Evan Williams Single Barrel Vintage 2003
This fits is extremely well with the Evan Williams lineup. It’s full flavored, yet only 86.6 proof. It’s affordable, available, and has a good amount of age on it.
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I’m back! After a little over a week vacationing in sunny Florida, it’s time to get back in the saddle for some bourbon reviews. While in Florida, I didn’t have many opportunities to check out the bourbon selection at many liquor stores. The one store I did pop into had a limited selection. Luckily for me, they did have this 2003 Vintage Evan Williams Single Barrel (released in 2013). The Evan Williams Single Barrel line has been a favorite value selection of mine for some time, so it seemed like the perfect opportunity to snag a bottle to enjoy and review for all our readers.
- 43.3% ABV (86.6 Proof)
- Age: 9-10 Years
- Distilled: 2003
- Distiller: Heaven Hill (Bernheim Distillery)
- Price Paid: $28.99 (Florida)
- Availability: 2003 vintage may be difficult to find, 2004 is readily available
What It is:
Evan Williams Black Label is the second highest selling bourbon in the world behind Jim Beam. That’s also reflected in Heaven Hill’s inventory, as they boast the second largest number of barrels of aging bourbon in the world in their many rick houses spread across Kentucky. The standard Black Label shares the same underlying distillate as this single barrel expression, but is aged only 5-7 years. This version is aged around 10 years (it may vary slightly due to time of year it is bottled), but bottled at 86.6 proof, like its less expensive sibling. You may remember that three previous expressions of Evan Williams, the Black Label, White Label Bottled-in-Bond, and the gift-shop-only Barrel Proof, have all fared very well in previous tastings here on Modern Thirst.
The bottle is a curvy, rounded container with the logo and vintage printed on a cream label. The bottle is heavily waxed, with black wax covering almost the entire neck. A selection of these on a bourbon shelf arranged by vintage date would look pretty impressive.
Amber, bordering on gold.
The first note on the nose was a surprising green apple freshness that followed up quickly with caramel and a little oak. There is definite toffee and vanilla as well.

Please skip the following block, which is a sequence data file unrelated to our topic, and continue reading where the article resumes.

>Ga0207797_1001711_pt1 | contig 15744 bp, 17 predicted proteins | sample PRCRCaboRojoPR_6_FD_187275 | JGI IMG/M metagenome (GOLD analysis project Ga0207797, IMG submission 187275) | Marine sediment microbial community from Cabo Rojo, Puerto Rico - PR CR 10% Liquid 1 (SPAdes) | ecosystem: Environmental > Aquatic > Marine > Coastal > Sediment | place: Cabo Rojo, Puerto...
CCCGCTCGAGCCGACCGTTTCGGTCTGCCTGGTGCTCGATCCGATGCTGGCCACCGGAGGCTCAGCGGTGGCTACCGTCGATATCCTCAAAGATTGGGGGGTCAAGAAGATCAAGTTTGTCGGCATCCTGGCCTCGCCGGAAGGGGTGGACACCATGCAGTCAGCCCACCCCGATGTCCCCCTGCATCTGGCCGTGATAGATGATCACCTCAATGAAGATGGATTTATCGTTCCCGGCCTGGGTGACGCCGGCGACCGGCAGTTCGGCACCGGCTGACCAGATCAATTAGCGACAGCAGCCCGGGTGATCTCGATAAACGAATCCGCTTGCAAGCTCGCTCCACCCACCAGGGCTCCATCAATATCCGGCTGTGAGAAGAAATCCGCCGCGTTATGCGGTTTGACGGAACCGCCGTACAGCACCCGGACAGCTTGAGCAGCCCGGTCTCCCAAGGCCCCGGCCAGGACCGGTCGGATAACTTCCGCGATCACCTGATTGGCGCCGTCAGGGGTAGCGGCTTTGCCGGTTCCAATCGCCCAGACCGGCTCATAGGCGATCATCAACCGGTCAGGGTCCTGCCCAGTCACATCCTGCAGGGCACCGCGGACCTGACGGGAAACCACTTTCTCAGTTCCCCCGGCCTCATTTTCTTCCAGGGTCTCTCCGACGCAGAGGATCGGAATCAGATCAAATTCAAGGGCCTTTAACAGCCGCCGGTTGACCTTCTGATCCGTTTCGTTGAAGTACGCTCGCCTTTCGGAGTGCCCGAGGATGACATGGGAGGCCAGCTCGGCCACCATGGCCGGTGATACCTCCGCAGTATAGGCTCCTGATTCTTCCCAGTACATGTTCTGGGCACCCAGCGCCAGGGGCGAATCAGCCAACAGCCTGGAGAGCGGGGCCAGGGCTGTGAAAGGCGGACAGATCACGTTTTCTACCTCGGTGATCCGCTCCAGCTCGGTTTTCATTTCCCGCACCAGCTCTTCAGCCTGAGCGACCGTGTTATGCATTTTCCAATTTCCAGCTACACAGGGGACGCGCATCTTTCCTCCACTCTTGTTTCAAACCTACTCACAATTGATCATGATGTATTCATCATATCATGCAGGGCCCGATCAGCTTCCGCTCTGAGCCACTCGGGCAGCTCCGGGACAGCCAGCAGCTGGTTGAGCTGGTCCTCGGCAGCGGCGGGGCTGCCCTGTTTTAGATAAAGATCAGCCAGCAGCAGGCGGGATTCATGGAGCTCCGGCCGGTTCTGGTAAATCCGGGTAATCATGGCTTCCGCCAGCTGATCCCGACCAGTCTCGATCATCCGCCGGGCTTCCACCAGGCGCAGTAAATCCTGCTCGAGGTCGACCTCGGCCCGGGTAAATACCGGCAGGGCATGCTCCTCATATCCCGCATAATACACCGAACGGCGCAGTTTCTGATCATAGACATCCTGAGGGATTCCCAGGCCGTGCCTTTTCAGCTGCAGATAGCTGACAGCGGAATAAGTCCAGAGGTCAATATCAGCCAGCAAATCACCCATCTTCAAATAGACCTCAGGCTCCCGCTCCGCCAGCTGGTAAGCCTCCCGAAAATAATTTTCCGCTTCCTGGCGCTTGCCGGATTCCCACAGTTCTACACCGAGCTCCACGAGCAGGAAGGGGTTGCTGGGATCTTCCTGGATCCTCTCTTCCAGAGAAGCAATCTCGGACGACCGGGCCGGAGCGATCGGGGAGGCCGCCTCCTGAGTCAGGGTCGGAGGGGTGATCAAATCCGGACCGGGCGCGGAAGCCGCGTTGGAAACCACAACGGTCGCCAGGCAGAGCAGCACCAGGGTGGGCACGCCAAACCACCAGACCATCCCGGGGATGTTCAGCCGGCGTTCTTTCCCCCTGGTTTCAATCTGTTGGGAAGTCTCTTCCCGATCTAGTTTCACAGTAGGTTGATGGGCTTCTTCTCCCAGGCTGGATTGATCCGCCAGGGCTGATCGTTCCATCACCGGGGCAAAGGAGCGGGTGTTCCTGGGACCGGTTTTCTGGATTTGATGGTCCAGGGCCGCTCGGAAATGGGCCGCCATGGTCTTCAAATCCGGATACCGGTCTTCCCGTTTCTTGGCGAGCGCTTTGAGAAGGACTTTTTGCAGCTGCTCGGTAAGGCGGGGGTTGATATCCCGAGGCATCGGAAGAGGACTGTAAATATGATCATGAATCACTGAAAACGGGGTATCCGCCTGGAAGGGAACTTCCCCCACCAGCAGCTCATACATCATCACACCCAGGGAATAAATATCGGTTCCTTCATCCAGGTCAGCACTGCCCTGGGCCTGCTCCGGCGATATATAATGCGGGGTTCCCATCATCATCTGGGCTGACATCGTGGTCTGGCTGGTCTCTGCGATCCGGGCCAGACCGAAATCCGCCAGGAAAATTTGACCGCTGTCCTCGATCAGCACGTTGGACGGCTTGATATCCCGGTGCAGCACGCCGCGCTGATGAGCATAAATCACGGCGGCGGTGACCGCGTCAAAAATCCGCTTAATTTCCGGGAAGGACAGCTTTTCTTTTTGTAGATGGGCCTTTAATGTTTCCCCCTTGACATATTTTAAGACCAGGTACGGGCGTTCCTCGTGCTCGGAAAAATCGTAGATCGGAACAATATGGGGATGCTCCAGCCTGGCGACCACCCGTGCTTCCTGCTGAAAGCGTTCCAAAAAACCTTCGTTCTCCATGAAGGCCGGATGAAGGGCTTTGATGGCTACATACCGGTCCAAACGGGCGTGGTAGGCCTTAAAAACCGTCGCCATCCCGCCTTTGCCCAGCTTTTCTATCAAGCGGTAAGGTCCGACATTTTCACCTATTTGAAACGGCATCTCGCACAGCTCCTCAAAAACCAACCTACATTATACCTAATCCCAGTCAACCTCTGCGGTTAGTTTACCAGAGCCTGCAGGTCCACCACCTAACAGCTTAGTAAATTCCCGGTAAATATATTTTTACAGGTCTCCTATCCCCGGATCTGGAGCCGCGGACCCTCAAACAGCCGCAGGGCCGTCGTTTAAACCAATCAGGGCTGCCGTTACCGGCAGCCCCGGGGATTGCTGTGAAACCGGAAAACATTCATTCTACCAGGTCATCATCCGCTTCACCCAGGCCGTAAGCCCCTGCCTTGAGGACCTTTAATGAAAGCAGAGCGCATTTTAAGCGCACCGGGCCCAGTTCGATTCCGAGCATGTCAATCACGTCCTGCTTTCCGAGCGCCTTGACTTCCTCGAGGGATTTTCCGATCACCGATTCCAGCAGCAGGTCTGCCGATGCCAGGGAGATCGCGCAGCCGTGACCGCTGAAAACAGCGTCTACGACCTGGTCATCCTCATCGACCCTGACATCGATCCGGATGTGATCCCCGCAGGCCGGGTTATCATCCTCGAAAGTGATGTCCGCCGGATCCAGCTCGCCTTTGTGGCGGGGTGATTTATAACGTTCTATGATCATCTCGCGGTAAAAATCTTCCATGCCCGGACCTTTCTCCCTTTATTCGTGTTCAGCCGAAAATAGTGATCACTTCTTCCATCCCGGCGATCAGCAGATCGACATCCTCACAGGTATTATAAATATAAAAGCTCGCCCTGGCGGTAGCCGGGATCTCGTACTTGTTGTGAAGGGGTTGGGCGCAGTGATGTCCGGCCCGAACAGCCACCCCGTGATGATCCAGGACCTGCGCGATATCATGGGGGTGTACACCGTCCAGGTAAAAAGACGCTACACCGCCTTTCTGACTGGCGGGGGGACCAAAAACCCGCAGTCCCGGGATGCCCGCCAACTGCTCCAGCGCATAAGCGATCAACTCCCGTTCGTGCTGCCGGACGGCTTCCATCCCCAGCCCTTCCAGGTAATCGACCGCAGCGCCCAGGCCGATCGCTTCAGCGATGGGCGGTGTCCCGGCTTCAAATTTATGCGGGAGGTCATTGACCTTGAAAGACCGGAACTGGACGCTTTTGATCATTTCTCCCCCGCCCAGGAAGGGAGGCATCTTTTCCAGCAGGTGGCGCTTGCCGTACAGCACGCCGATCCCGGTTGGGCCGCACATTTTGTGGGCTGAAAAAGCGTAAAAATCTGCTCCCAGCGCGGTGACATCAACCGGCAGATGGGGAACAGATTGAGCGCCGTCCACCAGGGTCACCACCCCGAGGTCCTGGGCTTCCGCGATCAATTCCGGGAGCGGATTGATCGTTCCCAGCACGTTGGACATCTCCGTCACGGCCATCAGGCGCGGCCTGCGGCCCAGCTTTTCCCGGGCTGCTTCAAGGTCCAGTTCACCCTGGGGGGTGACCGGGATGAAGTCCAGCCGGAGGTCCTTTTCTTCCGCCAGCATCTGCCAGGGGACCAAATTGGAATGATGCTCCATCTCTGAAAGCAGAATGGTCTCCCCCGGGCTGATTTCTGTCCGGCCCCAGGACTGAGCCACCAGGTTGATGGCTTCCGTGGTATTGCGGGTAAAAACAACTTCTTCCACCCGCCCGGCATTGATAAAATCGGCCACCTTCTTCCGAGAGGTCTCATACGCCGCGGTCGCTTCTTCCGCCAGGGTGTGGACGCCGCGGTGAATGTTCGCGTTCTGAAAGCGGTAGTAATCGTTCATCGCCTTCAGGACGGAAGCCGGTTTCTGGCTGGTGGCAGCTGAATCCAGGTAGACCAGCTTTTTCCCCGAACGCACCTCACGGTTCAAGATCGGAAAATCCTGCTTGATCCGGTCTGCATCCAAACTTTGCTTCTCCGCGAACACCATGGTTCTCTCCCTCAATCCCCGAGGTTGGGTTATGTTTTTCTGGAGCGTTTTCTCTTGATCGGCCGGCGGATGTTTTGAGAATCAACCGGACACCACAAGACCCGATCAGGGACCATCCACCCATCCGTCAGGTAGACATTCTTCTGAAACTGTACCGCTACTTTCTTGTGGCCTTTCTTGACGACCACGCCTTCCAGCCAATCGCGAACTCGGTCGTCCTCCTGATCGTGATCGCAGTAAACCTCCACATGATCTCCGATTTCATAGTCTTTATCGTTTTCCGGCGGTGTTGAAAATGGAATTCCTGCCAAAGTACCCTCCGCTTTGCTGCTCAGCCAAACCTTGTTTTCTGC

Remarkably sweeter than the Black Label, and less heat than the White Label, this is a very pleasant sipping bourbon. Initial corn sweetness this the front of the tongue, but quickly mellows into vanilla and caramel. The back of the tongue gets a spiciness hinting at cinnamon and cloves, with a nice rounding out of aged oak on the back end.
Medium to long, this bourbon finishes very well balanced, with more corn sweetness and cinnamon completing the experience.
It’s amazing how different various expressions of the same distillate can taste. This bourbon shares its recipe with all the Evan Williams offerings I’ve mentioned already, along with the Elijah Craig line and Heaven Hill line. Yet it’s different. Heaven Hill knows how to “define” a label. All the Evan Williams expressions have a certain corn sweetness to them that makes them extremely approachable and popular. The Elijah Craig lines have a huge blast of wood and oak. Heaven Hill is sort of a spicier, corn-forward expression with a hint of oak.
This fits is extremely well with the Evan Williams lineup. It’s full flavored, yet only 86.6 proof. It’s affordable, available, and has a good amount of age on it. There are a good number of distilleries who release rare or limited edition offerings of very expensive bourbon that strive to attain those qualities. Heaven Hill manages to do it regularly, in huge volumes, at very attractive prices. This should be on most home bourbon bars for those reasons alone.
Aside from that, it tastes really good. It works as a sipper, is good over ice (like on a hot Florida afternoon), would work great as a mixer, and frankly, is sort of a no-brainer.